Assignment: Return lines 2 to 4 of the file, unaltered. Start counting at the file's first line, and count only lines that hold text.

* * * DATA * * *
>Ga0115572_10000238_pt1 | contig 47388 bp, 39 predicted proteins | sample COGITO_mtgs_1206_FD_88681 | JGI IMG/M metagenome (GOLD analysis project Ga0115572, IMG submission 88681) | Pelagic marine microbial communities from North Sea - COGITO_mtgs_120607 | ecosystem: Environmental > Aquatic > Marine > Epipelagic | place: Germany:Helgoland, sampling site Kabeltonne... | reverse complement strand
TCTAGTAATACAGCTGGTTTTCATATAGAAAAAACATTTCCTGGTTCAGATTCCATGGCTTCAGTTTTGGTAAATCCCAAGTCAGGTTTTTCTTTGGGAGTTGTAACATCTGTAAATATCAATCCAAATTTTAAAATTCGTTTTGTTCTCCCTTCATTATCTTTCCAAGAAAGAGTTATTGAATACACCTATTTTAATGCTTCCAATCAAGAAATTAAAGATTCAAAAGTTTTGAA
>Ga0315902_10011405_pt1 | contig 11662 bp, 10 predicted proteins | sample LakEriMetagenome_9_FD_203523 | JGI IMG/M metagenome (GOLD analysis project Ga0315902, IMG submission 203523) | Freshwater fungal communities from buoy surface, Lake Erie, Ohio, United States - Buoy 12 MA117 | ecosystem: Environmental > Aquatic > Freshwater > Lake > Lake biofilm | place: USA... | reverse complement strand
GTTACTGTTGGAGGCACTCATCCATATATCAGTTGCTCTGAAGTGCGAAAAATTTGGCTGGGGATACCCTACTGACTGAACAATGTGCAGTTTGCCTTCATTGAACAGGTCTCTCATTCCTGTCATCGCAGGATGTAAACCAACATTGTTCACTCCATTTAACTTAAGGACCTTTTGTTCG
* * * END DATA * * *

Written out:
TCTAGTAATACAGCTGGTTTTCATATAGAAAAAACATTTCCTGGTTCAGATTCCATGGCTTCAGTTTTGGTAAATCCCAAGTCAGGTTTTTCTTTGGGAGTTGTAACATCTGTAAATATCAATCCAAATTTTAAAATTCGTTTTGTTCTCCCTTCATTATCTTTCCAAGAAAGAGTTATTGAATACACCTATTTTAATGCTTCCAATCAAGAAATTAAAGATTCAAAAGTTTTGAA
>Ga0315902_10011405_pt1 | contig 11662 bp, 10 predicted proteins | sample LakEriMetagenome_9_FD_203523 | JGI IMG/M metagenome (GOLD analysis project Ga0315902, IMG submission 203523) | Freshwater fungal communities from buoy surface, Lake Erie, Ohio, United States - Buoy 12 MA117 | ecosystem: Environmental > Aquatic > Freshwater > Lake > Lake biofilm | place: USA... | reverse complement strand
GTTACTGTTGGAGGCACTCATCCATATATCAGTTGCTCTGAAGTGCGAAAAATTTGGCTGGGGATACCCTACTGACTGAACAATGTGCAGTTTGCCTTCATTGAACAGGTCTCTCATTCCTGTCATCGCAGGATGTAAACCAACATTGTTCACTCCATTTAACTTAAGGACCTTTTGTTCG